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Escape of Water: Choosing a contractor

At a glance

  • Escape of Water claims are consistently the most expensive for insurers with the number and cost of such claims rising
  • A worryingly high proportion of these claims relate to problems with the original plumbing installation
  • It’s critical that anyone commissioning plumbing works ensures that the contractors employed are competent, qualified and adhere to rigorous quality standards

The poor workmanship you don’t know about until it’s too late; how to choose a quality contractor

Introduction

Escape of Water (EOW) claims are consistently the most expensive for insurers with the number and cost of such claims rising. According to IFIC Forensics, Association of British Insurers (ABI) members pay out approximately £2.5 million every day on EOW claims. ABI’s data released in 2017 highlights the cost of domestic EOW claims between 2014 and 2016, their yearly total cost jumped by 24% from £529 million to £654 million. In the three years preceding 2017, the average cost of an EOW claim had risen by 31%. Zurich’s Property Major Loss Team continues to see a significant volume of EOW claims, some of which run to seven figures. They are not only expensive, but cause huge disruption for our customers.

Defective workmanship

A worryingly high proportion of these claims relate to problems with the original plumbing installation. As the vast majority could simply be avoided, it’s critical that anyone commissioning plumbing works ensures that the contractors employed are competent, qualified and adhere to rigorous quality standards.

Top six things to look out for when choosing a contractor:

  1. Does the supplier have adequate Public Liability insurance and are the cover limits sufficient?
  2. Does the company have a good reputation and a proven service record?
  3. Are the operatives certified and do they have the right skills? For instance:
    1. Large scale contractors: Are they accredited by Chartered Institute of Plumbing & Heating Engineering (CIPHE), Association of Plumbing & Heating Contractors (APHC) or Water Industry Approved Plumbers Scheme (WIAPS)?
    2. Individual tradespeople: What training has the technician received? For example, Level 3 NVQ or Advanced Craft Construction Skills Certification Scheme (CSCS)?
    3. Will work be overseen by someone who is Incorporated Engineer (IEng) or Chartered Engineer (CEng) competent?
  4. What guarantees and warranties – for both installation and products are in place?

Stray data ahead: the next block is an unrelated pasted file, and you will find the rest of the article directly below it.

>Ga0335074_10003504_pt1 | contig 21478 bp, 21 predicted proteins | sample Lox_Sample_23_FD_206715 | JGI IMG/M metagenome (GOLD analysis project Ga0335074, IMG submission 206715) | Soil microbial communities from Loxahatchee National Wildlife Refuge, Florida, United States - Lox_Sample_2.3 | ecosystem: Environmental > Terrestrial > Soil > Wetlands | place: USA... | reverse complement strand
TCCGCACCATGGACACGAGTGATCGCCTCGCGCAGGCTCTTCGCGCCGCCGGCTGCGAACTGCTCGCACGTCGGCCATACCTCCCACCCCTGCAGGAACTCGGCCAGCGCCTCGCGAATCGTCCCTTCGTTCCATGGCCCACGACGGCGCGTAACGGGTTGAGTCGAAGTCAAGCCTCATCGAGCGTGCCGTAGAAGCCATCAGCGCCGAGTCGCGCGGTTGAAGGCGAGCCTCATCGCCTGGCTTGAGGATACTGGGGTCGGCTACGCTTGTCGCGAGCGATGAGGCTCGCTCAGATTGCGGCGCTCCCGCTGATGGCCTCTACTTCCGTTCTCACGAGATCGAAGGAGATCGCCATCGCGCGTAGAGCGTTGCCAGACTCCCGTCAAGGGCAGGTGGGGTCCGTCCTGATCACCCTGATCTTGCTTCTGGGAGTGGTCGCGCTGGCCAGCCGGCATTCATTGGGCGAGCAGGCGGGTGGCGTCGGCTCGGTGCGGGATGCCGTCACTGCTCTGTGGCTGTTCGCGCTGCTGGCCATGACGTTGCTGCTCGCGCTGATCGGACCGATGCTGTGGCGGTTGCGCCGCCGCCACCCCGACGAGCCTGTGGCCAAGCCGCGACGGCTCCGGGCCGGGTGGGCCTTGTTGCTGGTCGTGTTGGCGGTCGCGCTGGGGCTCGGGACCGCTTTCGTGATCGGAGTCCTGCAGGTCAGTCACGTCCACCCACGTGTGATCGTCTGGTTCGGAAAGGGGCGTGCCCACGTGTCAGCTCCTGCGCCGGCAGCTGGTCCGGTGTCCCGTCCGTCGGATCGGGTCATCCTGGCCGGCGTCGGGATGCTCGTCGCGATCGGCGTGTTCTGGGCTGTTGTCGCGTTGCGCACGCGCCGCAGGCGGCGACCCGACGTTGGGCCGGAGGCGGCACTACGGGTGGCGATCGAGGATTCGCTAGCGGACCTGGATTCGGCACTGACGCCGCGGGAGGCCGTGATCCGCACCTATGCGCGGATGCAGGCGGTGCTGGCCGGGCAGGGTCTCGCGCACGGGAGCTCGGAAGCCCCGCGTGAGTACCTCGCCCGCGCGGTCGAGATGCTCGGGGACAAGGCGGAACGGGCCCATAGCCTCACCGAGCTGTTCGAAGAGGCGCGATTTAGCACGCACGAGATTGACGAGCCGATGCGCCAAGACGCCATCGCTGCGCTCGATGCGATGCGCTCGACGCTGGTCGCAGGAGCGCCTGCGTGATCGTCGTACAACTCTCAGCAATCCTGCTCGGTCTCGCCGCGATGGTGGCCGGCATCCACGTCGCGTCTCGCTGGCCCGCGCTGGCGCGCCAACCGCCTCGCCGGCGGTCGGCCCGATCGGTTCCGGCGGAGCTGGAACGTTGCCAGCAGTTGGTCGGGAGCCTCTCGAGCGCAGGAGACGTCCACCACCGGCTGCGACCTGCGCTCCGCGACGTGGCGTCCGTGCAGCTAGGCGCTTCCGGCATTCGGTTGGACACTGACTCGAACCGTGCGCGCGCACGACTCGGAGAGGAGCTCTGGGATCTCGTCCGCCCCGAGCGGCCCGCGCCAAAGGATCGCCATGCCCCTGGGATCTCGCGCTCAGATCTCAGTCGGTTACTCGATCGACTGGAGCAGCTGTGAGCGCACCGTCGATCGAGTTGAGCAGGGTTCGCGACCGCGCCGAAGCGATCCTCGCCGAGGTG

5. What are the terms for post-construction guarantees?
  6. Is the plumbing to be sub-contracted as part of the overall project? If so, then also consider all of the above points in respect of the third party

For Large scale projects, also ask the following:

  1. What are the contract implications of the Joint Contracts Tribunal (JCT)?
  2. Who has the insuring responsibility? Is there waiving subrogation? This could prevent us from being able to recover your costs in light of a claim against the supplier

What to do next

Our advice about managing contractors:

  1. Think carefully about appointing your own Clerk of Works to oversee larger and more complex projects – and to ensure the quality of the entire execution and delivery
  2. Create a Water Management plan – define responsibilities, procedures and specific actions to manage and mitigate the risks Check a Water Work Permit is in place – to control labour on live plumbing systems, filling, testing, commissioning, snagging and maintenance
  3. Gather together the installation standards required, for example, Water Supply Regulations 1999 and BESA Good Practice Guides
  4. Obtain a Pressure Test Certificate – as particular emphasis should be given on pressure testing before commissioning
  5. Ascertain the management structure for the supervision of all sub-contractors   

After construction phase completion

  • Keep track of the systems installed
  • Consider the use of remote monitoring water management and leak detection devices. Especially important when a site is unoccupied nearing completion or on completion – our approved suppliers are Geo and Aqualeak

Emergency Response

  • Ensure security employees are aware of how to isolate water supplies if there is a leak as this could save £10,000s in damage if there was an EOW

Where else Zurich can help

To further support our customers, we have developed an interactive resource which covers all aspects of EOW, including what you need to ask of your contractors before they start work on your property. It also includes critical guidance about what types of construction are more susceptible to EOW damage.

Our Risk Engineers are here to help you to prevent problems before they can occur, and should an incident interrupt your vital work, you can be confident that we’ll be there to get your services back up and running as quickly as possible.

For more information speak to your usual Zurich contact.

Image © Getty

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